We meet the man behind the chocolate mould to find out what made him become The Chocolatier
With Easter just a few days away, we’ve got something for you other than the same boring old eggs! Instead we’ve intervewed Aneesh Popat, aka The Chocolatier, creator, designer and flavour master of some of the most amazing luxury British chocolates that you can buy – no wonder Michelin-starred restaurants are snapping them up.
When did you first become interested in chocolate making?
When I tasted an origin bar of chocolate. The wrapper told me that I ought to taste things like “black olive notes” and, to my surprise, I did! I was fascinated with how a plain bar of chocolate could taste so complex. I wanted to be involved with creating such chocolate myself – so I did!
What do you love about it so much?
I love everything about it: the science of chocolate, the art of chocolate, the romance of chocolate. How it plays an importance in celebrating our significant life moments. How it loves us when we are down. How it comforts us and how it makes us happy – young and old alike.
How do you think your Indian and British roots have influenced the way that you make chocolate and the flavours you use?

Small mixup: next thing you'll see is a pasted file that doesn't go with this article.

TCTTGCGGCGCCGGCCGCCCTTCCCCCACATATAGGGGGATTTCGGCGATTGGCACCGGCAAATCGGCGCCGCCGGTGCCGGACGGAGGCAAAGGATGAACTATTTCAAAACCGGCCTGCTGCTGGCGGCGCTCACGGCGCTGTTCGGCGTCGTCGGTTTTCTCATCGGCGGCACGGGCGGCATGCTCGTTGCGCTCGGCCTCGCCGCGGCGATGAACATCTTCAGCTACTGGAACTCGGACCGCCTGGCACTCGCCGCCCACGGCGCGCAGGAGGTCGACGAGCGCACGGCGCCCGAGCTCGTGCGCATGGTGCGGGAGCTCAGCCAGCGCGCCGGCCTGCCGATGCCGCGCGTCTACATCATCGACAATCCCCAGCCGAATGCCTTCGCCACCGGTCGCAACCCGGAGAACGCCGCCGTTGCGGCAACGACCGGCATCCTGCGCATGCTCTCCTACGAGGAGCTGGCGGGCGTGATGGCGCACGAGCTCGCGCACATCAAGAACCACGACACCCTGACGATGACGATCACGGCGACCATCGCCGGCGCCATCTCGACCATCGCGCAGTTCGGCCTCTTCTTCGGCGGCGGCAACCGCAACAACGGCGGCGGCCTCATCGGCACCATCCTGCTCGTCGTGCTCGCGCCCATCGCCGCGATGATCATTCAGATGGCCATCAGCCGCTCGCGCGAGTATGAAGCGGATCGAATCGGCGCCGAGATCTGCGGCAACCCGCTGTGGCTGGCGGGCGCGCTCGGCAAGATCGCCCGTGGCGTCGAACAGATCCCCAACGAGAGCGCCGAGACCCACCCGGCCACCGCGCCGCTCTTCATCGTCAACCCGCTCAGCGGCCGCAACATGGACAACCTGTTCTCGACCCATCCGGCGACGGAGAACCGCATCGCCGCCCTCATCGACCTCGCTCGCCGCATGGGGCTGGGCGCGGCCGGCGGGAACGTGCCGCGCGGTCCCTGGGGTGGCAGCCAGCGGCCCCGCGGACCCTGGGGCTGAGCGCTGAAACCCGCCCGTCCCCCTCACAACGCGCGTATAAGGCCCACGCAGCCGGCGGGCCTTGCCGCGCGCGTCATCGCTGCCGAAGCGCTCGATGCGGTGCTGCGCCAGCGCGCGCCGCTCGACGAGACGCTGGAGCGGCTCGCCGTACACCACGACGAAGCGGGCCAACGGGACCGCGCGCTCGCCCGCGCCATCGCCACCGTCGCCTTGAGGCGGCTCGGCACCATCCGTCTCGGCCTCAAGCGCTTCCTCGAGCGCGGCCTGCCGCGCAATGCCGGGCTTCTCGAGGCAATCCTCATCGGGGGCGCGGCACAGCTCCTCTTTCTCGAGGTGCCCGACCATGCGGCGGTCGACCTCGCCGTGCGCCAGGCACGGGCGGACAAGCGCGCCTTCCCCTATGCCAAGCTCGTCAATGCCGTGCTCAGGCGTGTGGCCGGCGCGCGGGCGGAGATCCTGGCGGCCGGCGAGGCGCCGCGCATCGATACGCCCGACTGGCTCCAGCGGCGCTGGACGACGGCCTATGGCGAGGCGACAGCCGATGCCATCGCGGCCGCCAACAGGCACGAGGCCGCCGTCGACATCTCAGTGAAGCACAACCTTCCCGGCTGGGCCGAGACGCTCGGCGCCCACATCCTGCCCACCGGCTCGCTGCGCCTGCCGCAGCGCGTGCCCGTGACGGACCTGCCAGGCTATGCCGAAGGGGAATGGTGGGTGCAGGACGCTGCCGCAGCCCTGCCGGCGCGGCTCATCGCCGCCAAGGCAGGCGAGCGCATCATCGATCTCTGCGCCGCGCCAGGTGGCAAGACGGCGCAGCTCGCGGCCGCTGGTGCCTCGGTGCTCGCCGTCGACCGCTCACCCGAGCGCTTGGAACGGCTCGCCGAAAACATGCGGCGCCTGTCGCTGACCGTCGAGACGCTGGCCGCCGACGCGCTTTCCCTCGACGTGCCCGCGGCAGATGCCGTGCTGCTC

I combine British flavours with spices to make them more seasoned and to lift them to create new experiences. In India everything is spiced, even freshly cut fruit. I have also done the reverse – I have taken experiences such as Indian street food and desserts and incorporated British fruits and then infused them into chocolate.
Tell me about your water ganache range of chocolates. How did you think up the revolutionary concept?
I am not the founder of water ganache, that was Herve This, a French Chemist but I have used the technique of mixing chocolate and water to allow the natural beauty of chocolate to really shine through. I use the best chocolate on the planet in my recipes and accent their notes with fruits and spices.
How do you try to keep production and the products used in making chocolate local for such a luxury and often exotic item?
Instead of using large chocolate makers’ produce, I am trying to support smaller independent chocolate makers such as Duffy’s. I grow the herbs that I use in the chocolate myself, and things like honey are also available locally, unless I am specifically trying to create an internationally-originated concept.
If there were no limits, what would you like to create with chocolate?
Water that tastes of chocolate, just as transparent and just as fluid.